At North Country School, our annual Halloween celebration is a time where the ever-present artistic creativity on our campus is brought front-and-center for an evening filled with handmade decorations, original costumes, and scary performances. Over the past week our school community has been busy covering campus with macabre murals and carved Jack-o’-lanterns, while working on their original costumes, which at NCS are “90% imagination, 10% stuff.” Our older grades also had the opportunity to step in as leaders, with the 7th grade taking the helm on decorating the dining room, the 8th grade planning fun and games, and the 9th grade organizing and performing the yearly Haunted House. On Wednesday we gathered together to celebrate the season and enjoy one another’s work in an evening that included a costume parade, a Halloween-themed dinner, a festive carnival, and visits through the 9th grade’s haunted forest, which was full of Fantastic Mr. Fox animals. It was great to see the collective fruits of our effort come together to make the night such a “monstrous” success!
Top: The soccer team warms up before their game. Middle 1: The NCS soccer game. Middle 2: Students in Outdoor Leadership class test out camping gear for their Fall Term practicum. Bottom: Students in the Outdoor Leadership class with their Leave No Trace trainer certificates.
It was an eventful week on the NCS campus, with hard work culminating in our students achieving their goals. Those goals were literal for the players on our soccer team, who have been practicing their skills since the beginning of the year. This week the time put in paid off in an impressive 8-0 victory against a team from Pottersville, New York. We were so proud of not only the teamwork on display, but of the good sportsmanship the players showed to their opponents throughout the game. Go Pink Pigs!
The students in our Outdoor Leadership program also reached a few impressive milestones this week. The classes have spent the past several weeks learning outdoor skills and safety—particularly when hiking and camping in cold-weather locations like the Adirondack Mountains—and this Thursday they set off for their four-day camping trip to Johns Brook Valley to put those skills into practice. The groups also completed the Leave No Trace (LNT) trainer course they have been working on since the beginning of the term. The course, which is most often offered to adults, teaches participants outdoor skills and ethics, as well as “techniques for educating others about these low impact practices.” We are looking forward to these students bringing stories of their outdoor adventures, along with ways they put their newly acquired LNT skills and knowledge into use, back to campus with them on Sunday.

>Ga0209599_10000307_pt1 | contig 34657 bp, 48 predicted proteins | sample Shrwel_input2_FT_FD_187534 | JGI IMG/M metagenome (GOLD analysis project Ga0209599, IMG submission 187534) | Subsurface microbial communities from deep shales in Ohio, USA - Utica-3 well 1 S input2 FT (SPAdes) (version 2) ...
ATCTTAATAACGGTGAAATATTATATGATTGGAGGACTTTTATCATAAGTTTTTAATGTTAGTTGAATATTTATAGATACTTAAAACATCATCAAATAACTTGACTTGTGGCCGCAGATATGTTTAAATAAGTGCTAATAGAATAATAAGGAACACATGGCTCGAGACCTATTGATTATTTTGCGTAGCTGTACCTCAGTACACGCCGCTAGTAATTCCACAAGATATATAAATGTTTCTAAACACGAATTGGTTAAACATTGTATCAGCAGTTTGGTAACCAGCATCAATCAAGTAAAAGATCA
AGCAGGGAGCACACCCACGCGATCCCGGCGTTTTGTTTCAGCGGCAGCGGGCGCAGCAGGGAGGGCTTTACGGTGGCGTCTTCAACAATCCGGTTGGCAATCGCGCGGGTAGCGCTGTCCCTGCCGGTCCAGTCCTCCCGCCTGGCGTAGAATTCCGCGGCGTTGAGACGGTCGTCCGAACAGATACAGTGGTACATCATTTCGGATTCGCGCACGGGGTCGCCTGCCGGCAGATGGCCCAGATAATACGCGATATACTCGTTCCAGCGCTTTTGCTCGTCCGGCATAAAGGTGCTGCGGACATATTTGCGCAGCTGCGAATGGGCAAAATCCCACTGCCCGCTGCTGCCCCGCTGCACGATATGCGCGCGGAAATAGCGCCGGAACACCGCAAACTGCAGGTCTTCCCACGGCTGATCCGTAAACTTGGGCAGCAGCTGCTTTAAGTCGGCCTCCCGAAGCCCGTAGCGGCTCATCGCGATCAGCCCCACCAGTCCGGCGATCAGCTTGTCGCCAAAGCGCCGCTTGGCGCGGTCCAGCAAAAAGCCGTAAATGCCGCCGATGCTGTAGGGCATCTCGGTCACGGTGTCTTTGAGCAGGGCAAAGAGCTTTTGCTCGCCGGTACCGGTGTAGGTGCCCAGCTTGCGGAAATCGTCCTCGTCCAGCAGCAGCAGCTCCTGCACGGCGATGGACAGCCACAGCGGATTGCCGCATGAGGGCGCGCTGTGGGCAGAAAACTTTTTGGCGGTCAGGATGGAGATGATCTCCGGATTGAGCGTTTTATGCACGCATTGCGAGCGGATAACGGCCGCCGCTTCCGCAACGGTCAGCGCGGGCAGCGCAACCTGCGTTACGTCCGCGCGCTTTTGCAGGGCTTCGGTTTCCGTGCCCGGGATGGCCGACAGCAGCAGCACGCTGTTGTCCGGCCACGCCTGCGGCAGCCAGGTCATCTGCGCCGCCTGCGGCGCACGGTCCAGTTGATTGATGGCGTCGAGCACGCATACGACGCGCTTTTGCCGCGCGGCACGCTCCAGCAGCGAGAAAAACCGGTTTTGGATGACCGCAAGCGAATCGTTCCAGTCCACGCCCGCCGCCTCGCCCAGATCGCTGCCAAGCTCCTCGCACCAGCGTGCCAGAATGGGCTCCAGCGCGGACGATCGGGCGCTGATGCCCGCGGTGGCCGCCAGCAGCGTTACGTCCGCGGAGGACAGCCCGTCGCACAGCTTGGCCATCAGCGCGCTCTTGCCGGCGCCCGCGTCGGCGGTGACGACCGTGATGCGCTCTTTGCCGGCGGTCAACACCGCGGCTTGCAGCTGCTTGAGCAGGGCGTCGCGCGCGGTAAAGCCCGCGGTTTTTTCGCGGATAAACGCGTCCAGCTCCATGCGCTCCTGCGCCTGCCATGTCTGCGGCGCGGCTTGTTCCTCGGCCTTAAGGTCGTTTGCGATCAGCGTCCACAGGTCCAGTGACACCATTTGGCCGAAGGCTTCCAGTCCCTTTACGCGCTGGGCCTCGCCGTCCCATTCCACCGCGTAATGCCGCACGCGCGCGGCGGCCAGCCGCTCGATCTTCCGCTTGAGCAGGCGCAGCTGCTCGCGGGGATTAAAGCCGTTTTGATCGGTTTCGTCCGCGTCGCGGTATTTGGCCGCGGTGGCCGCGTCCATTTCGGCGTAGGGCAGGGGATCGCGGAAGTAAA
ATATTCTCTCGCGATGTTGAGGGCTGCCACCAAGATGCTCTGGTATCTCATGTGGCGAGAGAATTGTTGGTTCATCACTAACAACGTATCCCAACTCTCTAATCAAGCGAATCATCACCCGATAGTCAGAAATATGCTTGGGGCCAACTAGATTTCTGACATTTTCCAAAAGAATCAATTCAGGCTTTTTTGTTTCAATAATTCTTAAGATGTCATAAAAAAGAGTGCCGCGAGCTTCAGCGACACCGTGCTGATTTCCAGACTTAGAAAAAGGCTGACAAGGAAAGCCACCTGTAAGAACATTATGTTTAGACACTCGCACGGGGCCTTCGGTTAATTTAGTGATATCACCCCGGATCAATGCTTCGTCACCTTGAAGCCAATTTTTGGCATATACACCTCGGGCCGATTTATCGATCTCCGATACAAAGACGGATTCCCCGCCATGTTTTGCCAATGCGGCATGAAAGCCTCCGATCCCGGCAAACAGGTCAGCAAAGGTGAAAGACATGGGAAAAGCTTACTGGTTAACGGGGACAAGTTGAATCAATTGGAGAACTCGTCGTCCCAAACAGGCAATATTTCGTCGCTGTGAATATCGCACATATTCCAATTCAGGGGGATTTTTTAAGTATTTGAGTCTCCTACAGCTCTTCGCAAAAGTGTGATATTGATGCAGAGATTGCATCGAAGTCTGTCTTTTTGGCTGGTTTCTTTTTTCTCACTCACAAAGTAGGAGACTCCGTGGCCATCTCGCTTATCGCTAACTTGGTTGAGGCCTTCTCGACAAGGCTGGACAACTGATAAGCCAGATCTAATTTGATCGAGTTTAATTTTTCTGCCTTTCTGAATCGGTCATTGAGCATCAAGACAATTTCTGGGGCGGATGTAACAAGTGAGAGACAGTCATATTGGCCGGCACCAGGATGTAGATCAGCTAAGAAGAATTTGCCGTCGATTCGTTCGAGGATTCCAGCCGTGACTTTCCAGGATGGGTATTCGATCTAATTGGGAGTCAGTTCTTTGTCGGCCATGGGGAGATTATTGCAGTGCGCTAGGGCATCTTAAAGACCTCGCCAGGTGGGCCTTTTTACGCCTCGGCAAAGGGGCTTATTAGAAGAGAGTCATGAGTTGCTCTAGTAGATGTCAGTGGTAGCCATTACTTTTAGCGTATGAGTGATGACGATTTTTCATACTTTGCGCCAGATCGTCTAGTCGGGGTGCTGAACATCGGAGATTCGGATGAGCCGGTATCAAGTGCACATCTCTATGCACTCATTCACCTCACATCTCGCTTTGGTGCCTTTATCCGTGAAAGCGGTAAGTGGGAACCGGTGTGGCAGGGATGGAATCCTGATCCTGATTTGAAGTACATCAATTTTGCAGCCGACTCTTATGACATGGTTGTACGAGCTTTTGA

Top: A weekend trip group on Balanced Rocks. Middle 1: Owen in the slots at Balanced Rocks. Middle 2: A weekend trip group hikes to Balanced Rocks and Pitchoff Mountain. Bottom: Adela and Eva on the boulders at Balanced Rocks.
This past weekend several student groups took advantage of the perfect fall hiking conditions during trips up to Balanced Rocks lookout and the adjoining hike along the Pitchoff Mountain ridgeline. For several of the hikers, this was their first time visiting these favorite NCS spots, and we are always excited to see students take in the impressive views of our campus and the High Peaks Wilderness Area from these spots that tower above us each day.
FARM AND GARDEN
Top: The 6th-grade Edible Schoolyard class makes kimchi. Middle: Abel preps ingredients for kimchi. Bottom: In-progress kimchi.
In 6th-grade Edible Schoolyard (ESY) class, students were able to see food-science in action during a lesson about kimchi, a Korean dish made with fermented vegetables. After learning a bit about the lacto-fermentation process, which uses salt and naturally occurring bacteria to convert sugar into lactic acid, the class gathered ingredients from our farm to whip up a batch of the tasty dish. Students chopped NCS-grown items including cabbage and scallions, then massaged salt into the mixture until the vegetables released most of their water. The chopped produce will stay submerged in this salty brine for several days until it has fully fermented and transformed into the tangy and tasty food we often enjoy at breakfast with our rice and eggs.
Top: Poppy the horse eats hay. Middle 1: Vee and Roan help Samara milk Bambi the goat. Middle 2: Mina refills water for the chickens. Middle 3: Octa and Luke sweep the barn foyer. Middle 4: A chicken in the barnyard. Bottom: Students head back to the Main Building and their houses after afternoon barn chores.
At North Country School, our morning and afternoon barn chores rotate by residential house group (which includes the day students associated with those houses), and this week it was Cascade House’s turn to help take care of our many barnyard creatures each day after out-time. While we at NCS engage in many conversations about the farm, and talk about how the animals we raise play a crucial role in both our food system and our composting cycle, we also know that caring for living creatures and our shared spaces plays a strong role in the cultivation of empathy and compassion in young people. By helping to keep our barnyard animals warm, fed, and healthy, and by working to maintain our barnyard, our students are able to see how even their smallest actions can have a direct and positive impact others.